Sheldon:

So, technically speaking, like the actual words that you get, they generate a private key and public key pair So kind of take away the technical language of that Basically generates a generator of wallets right Based on some private key, some key that you own, And so you can always spin up more addresses on the blockchain from that like private key that you have, like control all the different addresses, But you don't necessarily need to have multiple different browsers or multiple different extensions to get different wallets. The actual MetaMask itself plugin can create more for you, But for the general consumer they literally just like have they only think of that.

Rudy:

They only have one wallet in the MetaMask, which is pretty simple and pretty easy to understand to start, yeah, and now, once I move my Ethereum to MetaMask because it doesn't work with Bitcoin, right, it's just, you need a separate wallet for that one.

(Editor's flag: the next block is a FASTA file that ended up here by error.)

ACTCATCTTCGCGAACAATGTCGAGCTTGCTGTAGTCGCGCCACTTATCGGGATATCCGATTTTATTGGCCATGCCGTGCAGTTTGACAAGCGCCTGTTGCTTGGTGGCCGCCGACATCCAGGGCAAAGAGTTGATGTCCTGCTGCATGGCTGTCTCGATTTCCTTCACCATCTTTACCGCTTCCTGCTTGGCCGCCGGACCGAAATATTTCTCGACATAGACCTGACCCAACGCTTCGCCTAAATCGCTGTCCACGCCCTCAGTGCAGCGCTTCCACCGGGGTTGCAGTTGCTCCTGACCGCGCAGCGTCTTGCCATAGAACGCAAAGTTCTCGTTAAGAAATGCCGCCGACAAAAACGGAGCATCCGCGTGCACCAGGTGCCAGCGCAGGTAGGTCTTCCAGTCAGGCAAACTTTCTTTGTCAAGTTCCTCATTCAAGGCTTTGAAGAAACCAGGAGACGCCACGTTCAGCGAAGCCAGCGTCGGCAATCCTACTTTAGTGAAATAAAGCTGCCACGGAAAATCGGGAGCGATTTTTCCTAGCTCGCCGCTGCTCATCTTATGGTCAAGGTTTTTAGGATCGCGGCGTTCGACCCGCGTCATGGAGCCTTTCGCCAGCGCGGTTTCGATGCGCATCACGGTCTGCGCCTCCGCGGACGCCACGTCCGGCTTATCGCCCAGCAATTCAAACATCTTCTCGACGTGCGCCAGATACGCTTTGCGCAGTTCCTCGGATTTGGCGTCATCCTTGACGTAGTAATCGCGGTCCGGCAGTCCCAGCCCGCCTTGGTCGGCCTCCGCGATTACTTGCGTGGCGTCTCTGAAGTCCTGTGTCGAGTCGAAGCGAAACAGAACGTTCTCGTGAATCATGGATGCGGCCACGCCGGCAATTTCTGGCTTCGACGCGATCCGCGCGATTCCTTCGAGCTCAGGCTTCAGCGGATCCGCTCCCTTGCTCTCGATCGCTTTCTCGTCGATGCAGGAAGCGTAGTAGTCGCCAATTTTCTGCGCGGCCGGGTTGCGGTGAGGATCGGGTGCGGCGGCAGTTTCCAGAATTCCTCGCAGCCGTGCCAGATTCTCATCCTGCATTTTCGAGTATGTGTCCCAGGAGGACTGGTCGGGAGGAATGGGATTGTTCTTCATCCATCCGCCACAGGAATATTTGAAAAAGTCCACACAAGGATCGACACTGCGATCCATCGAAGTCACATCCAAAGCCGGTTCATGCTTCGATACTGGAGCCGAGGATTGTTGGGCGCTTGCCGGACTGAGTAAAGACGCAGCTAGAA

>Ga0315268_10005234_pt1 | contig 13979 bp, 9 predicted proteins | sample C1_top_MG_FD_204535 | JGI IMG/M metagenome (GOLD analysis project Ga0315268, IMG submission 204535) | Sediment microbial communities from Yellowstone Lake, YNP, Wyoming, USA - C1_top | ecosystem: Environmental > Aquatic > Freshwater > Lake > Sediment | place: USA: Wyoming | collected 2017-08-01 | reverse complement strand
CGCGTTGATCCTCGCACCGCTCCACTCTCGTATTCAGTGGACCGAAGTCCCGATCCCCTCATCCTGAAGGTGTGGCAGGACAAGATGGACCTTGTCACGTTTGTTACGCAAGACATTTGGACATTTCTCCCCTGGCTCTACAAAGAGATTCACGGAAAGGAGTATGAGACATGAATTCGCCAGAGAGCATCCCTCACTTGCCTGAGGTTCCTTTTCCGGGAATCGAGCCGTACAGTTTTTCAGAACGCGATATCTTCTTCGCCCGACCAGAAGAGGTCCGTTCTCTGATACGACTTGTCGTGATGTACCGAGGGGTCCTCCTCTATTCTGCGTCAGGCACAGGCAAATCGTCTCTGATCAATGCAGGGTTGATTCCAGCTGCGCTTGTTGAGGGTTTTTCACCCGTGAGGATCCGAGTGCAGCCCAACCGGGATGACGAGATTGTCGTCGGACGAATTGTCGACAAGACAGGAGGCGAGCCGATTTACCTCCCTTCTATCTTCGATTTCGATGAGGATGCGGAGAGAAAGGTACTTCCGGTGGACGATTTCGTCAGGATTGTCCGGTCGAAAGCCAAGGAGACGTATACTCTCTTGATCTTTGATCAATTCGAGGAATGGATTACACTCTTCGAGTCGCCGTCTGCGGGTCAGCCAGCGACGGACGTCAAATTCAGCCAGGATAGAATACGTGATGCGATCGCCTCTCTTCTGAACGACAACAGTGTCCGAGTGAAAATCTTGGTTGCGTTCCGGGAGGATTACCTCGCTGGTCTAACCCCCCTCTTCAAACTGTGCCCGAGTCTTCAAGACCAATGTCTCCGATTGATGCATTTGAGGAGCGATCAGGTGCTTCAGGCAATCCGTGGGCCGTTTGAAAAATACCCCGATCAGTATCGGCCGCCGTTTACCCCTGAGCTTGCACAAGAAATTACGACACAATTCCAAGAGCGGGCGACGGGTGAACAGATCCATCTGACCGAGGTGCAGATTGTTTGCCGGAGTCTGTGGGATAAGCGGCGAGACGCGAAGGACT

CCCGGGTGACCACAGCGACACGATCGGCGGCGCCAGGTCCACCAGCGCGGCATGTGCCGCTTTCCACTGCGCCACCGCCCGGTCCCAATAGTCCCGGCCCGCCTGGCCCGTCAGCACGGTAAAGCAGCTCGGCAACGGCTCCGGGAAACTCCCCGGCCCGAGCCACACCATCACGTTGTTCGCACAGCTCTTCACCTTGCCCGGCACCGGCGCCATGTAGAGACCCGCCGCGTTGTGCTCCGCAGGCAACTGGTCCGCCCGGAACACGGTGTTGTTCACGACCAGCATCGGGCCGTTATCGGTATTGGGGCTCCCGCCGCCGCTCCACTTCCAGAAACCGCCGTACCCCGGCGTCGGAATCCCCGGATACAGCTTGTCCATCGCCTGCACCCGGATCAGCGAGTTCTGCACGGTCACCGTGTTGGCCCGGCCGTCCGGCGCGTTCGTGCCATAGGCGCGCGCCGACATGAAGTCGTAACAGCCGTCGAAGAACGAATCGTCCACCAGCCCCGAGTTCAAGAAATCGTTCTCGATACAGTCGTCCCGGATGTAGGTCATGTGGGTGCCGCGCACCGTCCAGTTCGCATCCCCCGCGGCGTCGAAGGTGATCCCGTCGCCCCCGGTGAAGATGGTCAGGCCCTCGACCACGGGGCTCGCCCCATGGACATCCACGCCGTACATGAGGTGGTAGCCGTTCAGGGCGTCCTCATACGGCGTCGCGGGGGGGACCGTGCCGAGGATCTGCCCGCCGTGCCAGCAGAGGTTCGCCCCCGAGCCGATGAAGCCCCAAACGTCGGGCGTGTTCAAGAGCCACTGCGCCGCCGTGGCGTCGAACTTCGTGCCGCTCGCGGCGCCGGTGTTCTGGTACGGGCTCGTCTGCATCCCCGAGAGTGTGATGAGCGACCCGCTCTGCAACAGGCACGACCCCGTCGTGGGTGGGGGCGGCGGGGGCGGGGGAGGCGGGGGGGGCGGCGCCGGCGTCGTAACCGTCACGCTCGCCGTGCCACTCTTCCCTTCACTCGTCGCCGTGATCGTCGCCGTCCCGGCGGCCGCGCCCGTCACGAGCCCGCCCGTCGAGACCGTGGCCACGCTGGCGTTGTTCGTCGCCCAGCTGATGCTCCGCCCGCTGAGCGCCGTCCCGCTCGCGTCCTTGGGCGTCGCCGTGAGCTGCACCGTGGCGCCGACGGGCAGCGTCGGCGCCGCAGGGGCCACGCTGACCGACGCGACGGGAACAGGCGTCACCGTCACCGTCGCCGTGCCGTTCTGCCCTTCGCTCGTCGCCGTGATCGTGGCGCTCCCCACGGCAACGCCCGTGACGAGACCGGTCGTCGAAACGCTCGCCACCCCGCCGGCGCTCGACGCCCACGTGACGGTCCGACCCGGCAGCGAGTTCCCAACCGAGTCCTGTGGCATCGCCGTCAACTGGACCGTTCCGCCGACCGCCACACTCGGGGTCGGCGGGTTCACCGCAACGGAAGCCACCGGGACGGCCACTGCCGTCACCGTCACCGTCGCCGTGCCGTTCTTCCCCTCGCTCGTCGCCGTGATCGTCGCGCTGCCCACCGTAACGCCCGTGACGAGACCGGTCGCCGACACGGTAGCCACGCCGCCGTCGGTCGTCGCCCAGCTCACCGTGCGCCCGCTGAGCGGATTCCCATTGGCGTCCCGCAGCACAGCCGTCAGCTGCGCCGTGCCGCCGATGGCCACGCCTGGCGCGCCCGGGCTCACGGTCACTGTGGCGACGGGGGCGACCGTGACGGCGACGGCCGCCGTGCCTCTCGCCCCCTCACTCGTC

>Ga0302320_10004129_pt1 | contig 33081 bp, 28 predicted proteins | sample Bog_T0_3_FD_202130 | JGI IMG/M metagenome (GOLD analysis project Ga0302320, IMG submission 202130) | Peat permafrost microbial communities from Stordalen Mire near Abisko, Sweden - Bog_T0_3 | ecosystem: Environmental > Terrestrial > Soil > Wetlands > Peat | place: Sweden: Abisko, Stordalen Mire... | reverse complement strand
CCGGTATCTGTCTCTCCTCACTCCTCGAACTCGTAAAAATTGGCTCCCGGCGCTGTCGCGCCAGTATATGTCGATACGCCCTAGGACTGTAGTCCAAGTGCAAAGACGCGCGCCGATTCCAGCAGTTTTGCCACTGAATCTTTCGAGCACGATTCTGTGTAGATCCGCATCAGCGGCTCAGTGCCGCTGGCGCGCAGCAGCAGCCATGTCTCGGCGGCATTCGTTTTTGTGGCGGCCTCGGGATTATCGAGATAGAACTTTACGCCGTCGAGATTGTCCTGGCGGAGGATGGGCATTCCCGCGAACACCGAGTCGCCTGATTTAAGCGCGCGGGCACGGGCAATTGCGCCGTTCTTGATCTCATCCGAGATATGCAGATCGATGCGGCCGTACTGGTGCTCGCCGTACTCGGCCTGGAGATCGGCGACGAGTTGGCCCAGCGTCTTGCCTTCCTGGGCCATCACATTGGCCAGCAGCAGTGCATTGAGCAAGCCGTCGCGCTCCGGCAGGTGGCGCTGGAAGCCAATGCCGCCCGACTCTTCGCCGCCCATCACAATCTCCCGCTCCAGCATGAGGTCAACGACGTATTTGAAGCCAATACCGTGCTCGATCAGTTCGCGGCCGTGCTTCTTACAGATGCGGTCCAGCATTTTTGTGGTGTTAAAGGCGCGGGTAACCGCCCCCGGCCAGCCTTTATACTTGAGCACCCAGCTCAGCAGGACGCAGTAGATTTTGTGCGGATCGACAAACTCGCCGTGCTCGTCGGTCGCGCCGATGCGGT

Sheldon:

Yeah, because there's separate blockchains, altogether right. So Bitcoin the blockchain has Bitcoin the asset, like the actual token that's moving on the Bitcoin blockchain, that's used in the Bitcoin blockchain to pay for gas or do things on the Bitcoin blockchain. And Ethereum, which is another blockchain, completely separate system that has Ethereum and also has the ability to program and create more tokens and more assets. So if you think of like other assets that you've heard of, they're most likely on the Ethereum blockchain and not the actual Bitcoin blockchain, because Bitcoin does not have smart contracts which enable you to actually create more tokens and other more complex as finished instruments.

Rudy:

Gotcha. All right, that makes sense. Yeah, obviously two different credit cards don't really work together either, so like yeah, like master card, visa. They don't really share that much information. You have to kind of use master card or visa. If it's accepted there, then it's accepted. If it's not, it's not.

Sheldon:

All right.

Rudy:

So I got a theory. I'm on coin base, i bought it there. I haven't met a mask, while it now has generated my private key or my public key. That's what I send it to And I send some Ethereum on it, and now I'm like all right, i want to buy an FT that my friend made because I just like their artwork and they have it hosted on open C, but it's asking me to like confirm using open C, even though my wallet is already connected to open C. That's kind of confusing. So why is there so many steps?